Something new just happened in China. For the first time ever, a state-owned company defaulted on its lenders … and the government let it happen.
That’s a big step toward economic maturity. In the end, it should help China grow — but only after hurting many investors.
Don’t be one of them.
Chinese factory activity is contracting at its fastest pace in a year, according to HSBC/Markit Purchasing Managers Index data released this morning.
China’s industrial economy appears to be slowing despite increasingly aggressive monetary easing by the central bank this year. It’s starting to take a bite out of business.
Here is a report from The New York Times:
On Tuesday, a little-known power equipment manufacturer became the first state-owned company to default in China’s huge domestic bond market, throwing doubt on the long-held notion that such businesses have implicit government backing.
The company, the Baoding Tianwei Group, controlled by one of China’s biggest military contractors, said that it had missed a Tuesday deadline to pay about $14 million in interest due on bonds worth 1.5 billion renminbi, or $242 million.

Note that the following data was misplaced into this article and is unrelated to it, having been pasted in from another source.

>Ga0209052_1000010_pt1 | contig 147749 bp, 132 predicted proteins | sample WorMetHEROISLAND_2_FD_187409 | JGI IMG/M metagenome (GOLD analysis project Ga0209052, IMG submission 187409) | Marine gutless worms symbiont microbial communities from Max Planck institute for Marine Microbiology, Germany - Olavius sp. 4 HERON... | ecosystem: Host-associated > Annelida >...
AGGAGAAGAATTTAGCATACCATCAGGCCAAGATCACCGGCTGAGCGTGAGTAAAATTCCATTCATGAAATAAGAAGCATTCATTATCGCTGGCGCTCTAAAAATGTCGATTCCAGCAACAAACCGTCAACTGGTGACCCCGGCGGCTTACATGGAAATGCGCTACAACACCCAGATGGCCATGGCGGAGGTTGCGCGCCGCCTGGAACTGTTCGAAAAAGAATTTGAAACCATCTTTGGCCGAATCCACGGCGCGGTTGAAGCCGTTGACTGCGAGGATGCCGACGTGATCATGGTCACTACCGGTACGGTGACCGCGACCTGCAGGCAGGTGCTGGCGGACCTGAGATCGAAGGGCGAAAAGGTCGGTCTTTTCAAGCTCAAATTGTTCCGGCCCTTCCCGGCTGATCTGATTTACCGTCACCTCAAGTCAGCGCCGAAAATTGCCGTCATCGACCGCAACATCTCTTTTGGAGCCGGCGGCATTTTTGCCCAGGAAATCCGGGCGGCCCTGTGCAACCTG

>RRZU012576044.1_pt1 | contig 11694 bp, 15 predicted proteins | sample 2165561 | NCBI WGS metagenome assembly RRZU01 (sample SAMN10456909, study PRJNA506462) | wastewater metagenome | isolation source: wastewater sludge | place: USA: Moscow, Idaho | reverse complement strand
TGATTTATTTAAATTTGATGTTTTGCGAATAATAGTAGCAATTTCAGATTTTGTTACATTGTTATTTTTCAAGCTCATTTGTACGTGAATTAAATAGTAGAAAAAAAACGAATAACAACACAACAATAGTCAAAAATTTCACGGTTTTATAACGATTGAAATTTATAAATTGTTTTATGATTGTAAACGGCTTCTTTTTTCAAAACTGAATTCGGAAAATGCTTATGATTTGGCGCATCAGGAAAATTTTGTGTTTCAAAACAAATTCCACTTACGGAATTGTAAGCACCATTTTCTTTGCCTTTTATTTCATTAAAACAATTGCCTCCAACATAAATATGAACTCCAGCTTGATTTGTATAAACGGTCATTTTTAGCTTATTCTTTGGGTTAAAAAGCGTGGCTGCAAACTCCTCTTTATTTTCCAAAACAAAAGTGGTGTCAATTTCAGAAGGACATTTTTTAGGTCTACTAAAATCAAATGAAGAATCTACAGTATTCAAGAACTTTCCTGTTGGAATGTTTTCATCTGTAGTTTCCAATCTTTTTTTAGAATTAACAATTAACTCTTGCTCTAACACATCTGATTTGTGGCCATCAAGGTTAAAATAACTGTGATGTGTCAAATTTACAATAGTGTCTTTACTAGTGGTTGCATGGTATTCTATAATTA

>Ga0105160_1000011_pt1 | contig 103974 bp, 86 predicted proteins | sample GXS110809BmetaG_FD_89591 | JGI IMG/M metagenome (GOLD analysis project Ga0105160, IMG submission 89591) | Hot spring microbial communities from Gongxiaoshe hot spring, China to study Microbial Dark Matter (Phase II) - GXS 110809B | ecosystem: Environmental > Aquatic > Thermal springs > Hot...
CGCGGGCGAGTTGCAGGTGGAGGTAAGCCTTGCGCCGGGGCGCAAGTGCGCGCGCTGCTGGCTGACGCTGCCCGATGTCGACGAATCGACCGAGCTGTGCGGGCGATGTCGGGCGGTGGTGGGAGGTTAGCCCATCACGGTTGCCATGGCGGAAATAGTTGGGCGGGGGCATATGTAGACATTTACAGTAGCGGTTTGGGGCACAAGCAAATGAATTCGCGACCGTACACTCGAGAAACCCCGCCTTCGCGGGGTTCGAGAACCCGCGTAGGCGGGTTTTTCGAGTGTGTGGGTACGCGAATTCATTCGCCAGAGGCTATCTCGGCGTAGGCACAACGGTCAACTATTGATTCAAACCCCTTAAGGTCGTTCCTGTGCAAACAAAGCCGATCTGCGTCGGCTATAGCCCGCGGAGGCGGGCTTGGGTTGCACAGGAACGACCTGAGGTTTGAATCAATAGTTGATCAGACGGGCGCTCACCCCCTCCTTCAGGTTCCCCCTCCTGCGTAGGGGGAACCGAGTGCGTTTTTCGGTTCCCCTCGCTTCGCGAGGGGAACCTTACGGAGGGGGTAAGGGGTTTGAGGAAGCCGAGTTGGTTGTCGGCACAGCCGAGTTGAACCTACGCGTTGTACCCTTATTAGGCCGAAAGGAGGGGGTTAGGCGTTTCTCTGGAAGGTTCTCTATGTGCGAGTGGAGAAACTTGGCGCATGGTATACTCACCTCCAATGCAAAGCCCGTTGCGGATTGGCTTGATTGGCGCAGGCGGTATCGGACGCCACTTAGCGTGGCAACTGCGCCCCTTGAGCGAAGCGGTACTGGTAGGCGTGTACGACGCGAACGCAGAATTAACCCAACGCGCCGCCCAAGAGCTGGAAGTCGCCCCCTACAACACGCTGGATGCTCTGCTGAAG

Obviously, a $14 million loss isn’t going to bring down an economy the size of China’s — but big changes begin as small ones.
One reason China has grown so fast is that Chinese businesses, state-owned or not, have been able to borrow money on very favorable terms. The government also protected them from the consequences of their mistakes.
This practice can help generate growth, but eventually it causes bigger problems. Investors start to lose trust and stop lending their money. In a strange way, failing businesses actually help a country’s economy.
Here in the U.S., for instance, we have a well-developed system to handle failure via bankruptcy and liquidation. This structure gives bond investors’ confidence that, if the worst should happen, courts will divide the debris in a fair-handed way.
China doesn’t have this. They’ve never needed it … until now.
Here’s more from the NYT story on the Baoding Tianwei Group’s default.
“I think it’s probably just the beginning,” said Ying Wang, a senior director of corporate ratings at Fitch Ratings in Shanghai.
“It makes sense for more commercially unviable, inefficiently run state-owned enterprises to default, because otherwise capital can never be allocated efficiently among state and private enterprises,” Ms. Wang said. “And that runs against the government’s reform agenda.”
Ms. Wang is exactly right. Letting inefficient companies fail will reallocate capital to better ones, ultimately helping everyone.
I think the Chinese government knows this. The leaders are smart people who think long-term. They are right now trying to shift the economy out of the capital-intensive infrastructure phase to a consumer-driven era.
To be blunt, they need to clear out some dead wood, which is very bad news if you invested money in that wood.
Fortunately, they will do this slowly — but it’s going to happen.